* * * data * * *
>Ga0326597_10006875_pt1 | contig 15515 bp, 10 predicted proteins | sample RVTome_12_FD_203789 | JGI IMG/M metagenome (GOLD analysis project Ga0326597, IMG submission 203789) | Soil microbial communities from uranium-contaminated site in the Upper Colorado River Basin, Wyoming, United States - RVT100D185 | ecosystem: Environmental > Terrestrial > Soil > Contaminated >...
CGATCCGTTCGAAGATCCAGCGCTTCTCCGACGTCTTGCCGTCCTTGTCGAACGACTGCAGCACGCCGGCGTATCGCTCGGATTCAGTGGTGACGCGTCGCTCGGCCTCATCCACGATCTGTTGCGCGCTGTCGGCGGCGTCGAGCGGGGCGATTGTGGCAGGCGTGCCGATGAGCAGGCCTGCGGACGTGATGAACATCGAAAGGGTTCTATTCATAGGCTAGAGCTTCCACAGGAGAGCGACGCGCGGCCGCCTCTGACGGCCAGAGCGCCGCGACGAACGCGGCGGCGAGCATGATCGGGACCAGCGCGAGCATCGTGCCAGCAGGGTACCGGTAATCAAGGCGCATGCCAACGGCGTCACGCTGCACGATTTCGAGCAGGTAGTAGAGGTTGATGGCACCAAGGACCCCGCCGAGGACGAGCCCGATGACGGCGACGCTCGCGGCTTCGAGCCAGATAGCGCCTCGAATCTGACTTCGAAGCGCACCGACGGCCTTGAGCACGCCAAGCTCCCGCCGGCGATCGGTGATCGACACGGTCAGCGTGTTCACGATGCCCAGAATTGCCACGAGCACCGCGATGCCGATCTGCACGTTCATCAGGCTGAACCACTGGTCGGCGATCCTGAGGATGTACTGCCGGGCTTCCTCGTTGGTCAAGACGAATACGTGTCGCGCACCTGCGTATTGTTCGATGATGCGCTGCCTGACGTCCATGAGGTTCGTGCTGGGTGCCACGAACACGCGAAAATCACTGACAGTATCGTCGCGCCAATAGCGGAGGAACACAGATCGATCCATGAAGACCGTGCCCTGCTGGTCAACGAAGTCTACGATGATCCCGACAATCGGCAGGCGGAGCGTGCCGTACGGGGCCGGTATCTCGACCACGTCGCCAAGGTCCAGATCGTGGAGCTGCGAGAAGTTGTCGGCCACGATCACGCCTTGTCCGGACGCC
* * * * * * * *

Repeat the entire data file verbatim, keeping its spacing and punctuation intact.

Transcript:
>Ga0326597_10006875_pt1 | contig 15515 bp, 10 predicted proteins | sample RVTome_12_FD_203789 | JGI IMG/M metagenome (GOLD analysis project Ga0326597, IMG submission 203789) | Soil microbial communities from uranium-contaminated site in the Upper Colorado River Basin, Wyoming, United States - RVT100D185 | ecosystem: Environmental > Terrestrial > Soil > Contaminated >...
CGATCCGTTCGAAGATCCAGCGCTTCTCCGACGTCTTGCCGTCCTTGTCGAACGACTGCAGCACGCCGGCGTATCGCTCGGATTCAGTGGTGACGCGTCGCTCGGCCTCATCCACGATCTGTTGCGCGCTGTCGGCGGCGTCGAGCGGGGCGATTGTGGCAGGCGTGCCGATGAGCAGGCCTGCGGACGTGATGAACATCGAAAGGGTTCTATTCATAGGCTAGAGCTTCCACAGGAGAGCGACGCGCGGCCGCCTCTGACGGCCAGAGCGCCGCGACGAACGCGGCGGCGAGCATGATCGGGACCAGCGCGAGCATCGTGCCAGCAGGGTACCGGTAATCAAGGCGCATGCCAACGGCGTCACGCTGCACGATTTCGAGCAGGTAGTAGAGGTTGATGGCACCAAGGACCCCGCCGAGGACGAGCCCGATGACGGCGACGCTCGCGGCTTCGAGCCAGATAGCGCCTCGAATCTGACTTCGAAGCGCACCGACGGCCTTGAGCACGCCAAGCTCCCGCCGGCGATCGGTGATCGACACGGTCAGCGTGTTCACGATGCCCAGAATTGCCACGAGCACCGCGATGCCGATCTGCACGTTCATCAGGCTGAACCACTGGTCGGCGATCCTGAGGATGTACTGCCGGGCTTCCTCGTTGGTCAAGACGAATACGTGTCGCGCACCTGCGTATTGTTCGATGATGCGCTGCCTGACGTCCATGAGGTTCGTGCTGGGTGCCACGAACACGCGAAAATCACTGACAGTATCGTCGCGCCAATAGCGGAGGAACACAGATCGATCCATGAAGACCGTGCCCTGCTGGTCAACGAAGTCTACGATGATCCCGACAATCGGCAGGCGGAGCGTGCCGTACGGGGCCGGTATCTCGACCACGTCGCCAAGGTCCAGATCGTGGAGCTGCGAGAAGTTGTCGGCCACGATCACGCCTTGTCCGGACGCC